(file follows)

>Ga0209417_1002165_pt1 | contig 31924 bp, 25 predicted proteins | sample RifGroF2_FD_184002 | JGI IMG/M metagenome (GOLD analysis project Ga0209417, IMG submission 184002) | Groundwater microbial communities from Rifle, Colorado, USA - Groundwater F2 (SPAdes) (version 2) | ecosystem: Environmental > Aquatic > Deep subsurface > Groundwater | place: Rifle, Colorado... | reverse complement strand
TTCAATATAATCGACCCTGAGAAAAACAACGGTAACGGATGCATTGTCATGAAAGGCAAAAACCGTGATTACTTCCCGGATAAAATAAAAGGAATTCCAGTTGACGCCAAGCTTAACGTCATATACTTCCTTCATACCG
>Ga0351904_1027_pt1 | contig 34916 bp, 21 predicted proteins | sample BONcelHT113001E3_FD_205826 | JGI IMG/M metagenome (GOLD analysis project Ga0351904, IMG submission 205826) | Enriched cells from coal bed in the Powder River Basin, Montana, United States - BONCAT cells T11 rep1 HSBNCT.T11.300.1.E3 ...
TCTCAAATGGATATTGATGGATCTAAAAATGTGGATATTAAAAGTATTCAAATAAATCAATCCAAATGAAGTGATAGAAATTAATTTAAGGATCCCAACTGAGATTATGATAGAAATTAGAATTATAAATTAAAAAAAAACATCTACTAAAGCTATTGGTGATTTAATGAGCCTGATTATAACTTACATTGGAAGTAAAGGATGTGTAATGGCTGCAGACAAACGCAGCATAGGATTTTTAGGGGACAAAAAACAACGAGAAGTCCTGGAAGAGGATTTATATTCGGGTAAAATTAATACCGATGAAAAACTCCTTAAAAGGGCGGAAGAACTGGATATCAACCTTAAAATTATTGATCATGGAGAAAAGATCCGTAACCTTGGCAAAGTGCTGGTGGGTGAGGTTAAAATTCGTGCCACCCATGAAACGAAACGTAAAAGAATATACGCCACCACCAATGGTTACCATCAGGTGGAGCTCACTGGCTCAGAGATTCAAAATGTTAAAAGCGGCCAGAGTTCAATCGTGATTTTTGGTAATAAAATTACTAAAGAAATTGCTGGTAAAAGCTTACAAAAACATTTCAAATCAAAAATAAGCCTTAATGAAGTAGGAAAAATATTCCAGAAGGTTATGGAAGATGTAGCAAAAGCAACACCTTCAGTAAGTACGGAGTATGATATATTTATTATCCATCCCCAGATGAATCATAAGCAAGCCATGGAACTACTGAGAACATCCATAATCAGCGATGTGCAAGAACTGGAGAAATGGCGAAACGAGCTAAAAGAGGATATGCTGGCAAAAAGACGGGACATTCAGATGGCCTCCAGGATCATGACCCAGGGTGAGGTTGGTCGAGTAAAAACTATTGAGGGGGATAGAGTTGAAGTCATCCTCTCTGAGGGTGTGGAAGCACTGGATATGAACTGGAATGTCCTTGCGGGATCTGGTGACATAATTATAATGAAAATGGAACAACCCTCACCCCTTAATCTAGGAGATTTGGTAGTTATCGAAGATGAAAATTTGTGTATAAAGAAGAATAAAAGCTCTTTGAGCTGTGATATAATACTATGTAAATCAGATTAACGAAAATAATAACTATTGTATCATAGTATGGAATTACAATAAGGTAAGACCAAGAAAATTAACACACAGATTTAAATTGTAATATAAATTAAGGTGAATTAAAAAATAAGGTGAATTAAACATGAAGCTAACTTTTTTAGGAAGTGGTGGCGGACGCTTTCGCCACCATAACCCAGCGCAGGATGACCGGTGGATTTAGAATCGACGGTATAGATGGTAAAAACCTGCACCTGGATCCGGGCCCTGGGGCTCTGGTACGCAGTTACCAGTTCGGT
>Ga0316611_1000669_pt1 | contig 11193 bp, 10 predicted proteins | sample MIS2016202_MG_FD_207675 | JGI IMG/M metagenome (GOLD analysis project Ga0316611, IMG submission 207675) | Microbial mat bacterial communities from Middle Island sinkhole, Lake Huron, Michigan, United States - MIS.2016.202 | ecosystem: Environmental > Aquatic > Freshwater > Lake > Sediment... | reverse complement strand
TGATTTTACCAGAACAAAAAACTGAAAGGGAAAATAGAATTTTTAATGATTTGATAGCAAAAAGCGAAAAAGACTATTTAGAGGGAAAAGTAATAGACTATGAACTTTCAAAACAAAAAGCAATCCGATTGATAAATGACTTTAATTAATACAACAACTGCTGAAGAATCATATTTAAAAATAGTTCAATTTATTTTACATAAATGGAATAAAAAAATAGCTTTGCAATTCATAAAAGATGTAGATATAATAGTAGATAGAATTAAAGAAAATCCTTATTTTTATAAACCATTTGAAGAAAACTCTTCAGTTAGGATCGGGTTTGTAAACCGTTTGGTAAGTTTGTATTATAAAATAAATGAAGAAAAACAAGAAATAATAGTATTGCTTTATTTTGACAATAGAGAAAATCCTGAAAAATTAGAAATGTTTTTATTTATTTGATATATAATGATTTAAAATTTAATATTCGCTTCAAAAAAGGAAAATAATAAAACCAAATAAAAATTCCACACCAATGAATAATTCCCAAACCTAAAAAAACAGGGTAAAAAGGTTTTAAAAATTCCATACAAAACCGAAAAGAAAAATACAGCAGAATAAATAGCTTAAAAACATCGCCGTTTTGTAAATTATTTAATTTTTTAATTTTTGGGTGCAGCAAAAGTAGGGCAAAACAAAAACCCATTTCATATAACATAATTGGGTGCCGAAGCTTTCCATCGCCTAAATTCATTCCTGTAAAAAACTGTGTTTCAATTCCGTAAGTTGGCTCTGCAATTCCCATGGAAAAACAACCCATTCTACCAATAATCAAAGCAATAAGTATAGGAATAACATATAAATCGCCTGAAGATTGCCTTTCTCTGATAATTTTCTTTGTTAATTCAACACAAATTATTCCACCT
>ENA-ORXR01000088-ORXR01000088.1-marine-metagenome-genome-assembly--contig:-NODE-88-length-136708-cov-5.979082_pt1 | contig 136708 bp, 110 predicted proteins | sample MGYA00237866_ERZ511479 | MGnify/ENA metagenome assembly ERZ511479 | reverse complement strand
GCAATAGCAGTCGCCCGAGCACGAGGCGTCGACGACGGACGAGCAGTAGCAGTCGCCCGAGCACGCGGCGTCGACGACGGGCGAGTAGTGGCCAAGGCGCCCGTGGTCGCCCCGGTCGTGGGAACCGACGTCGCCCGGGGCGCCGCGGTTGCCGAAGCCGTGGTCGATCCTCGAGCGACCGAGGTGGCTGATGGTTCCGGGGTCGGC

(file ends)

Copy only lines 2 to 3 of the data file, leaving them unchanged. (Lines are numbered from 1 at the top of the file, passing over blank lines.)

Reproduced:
TTCAATATAATCGACCCTGAGAAAAACAACGGTAACGGATGCATTGTCATGAAAGGCAAAAACCGTGATTACTTCCCGGATAAAATAAAAGGAATTCCAGTTGACGCCAAGCTTAACGTCATATACTTCCTTCATACCG
>Ga0351904_1027_pt1 | contig 34916 bp, 21 predicted proteins | sample BONcelHT113001E3_FD_205826 | JGI IMG/M metagenome (GOLD analysis project Ga0351904, IMG submission 205826) | Enriched cells from coal bed in the Powder River Basin, Montana, United States - BONCAT cells T11 rep1 HSBNCT.T11.300.1.E3 ...